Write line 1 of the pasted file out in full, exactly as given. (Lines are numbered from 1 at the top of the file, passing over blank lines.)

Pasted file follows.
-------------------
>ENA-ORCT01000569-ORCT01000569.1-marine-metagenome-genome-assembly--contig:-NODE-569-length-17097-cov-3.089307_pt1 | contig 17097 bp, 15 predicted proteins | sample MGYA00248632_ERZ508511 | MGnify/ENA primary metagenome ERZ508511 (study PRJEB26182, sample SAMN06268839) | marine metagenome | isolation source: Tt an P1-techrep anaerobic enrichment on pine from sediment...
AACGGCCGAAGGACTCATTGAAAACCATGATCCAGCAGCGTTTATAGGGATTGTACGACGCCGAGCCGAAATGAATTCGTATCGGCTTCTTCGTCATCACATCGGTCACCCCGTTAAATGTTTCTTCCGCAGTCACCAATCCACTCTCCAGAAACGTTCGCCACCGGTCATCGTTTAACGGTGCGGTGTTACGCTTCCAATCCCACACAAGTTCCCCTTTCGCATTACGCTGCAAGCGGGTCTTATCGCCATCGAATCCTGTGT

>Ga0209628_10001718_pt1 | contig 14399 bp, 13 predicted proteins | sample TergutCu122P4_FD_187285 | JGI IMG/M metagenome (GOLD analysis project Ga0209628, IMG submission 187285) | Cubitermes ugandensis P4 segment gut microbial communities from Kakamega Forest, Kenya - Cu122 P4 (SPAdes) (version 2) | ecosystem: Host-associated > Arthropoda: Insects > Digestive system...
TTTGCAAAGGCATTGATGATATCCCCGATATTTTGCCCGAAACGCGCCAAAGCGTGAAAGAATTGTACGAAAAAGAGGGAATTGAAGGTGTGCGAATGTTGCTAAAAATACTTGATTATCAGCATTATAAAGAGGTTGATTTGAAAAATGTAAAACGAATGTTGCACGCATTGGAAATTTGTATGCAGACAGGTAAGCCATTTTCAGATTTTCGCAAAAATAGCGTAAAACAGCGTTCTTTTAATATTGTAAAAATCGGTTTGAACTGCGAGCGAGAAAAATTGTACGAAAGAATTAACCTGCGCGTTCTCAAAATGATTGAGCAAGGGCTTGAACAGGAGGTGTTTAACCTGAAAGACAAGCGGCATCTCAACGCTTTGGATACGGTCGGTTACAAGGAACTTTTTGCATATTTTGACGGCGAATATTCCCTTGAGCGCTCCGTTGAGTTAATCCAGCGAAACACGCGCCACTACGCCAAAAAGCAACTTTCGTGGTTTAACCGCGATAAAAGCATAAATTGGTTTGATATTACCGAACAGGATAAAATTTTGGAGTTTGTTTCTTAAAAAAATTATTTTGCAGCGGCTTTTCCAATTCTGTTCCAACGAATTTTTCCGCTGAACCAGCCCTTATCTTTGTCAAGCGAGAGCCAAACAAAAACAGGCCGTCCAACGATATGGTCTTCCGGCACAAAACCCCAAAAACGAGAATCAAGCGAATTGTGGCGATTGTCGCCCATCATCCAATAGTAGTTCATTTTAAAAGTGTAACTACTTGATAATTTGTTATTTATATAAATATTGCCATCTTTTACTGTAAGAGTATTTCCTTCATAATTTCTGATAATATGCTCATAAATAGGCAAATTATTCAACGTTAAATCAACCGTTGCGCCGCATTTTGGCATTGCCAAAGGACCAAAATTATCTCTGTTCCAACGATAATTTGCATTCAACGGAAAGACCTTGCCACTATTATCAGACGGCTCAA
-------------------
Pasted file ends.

>ENA-ORCT01000569-ORCT01000569.1-marine-metagenome-genome-assembly--contig:-NODE-569-length-17097-cov-3.089307_pt1 | contig 17097 bp, 15 predicted proteins | sample MGYA00248632_ERZ508511 | MGnify/ENA primary metagenome ERZ508511 (study PRJEB26182, sample SAMN06268839) | marine metagenome | isolation source: Tt an P1-techrep anaerobic enrichment on pine from sediment...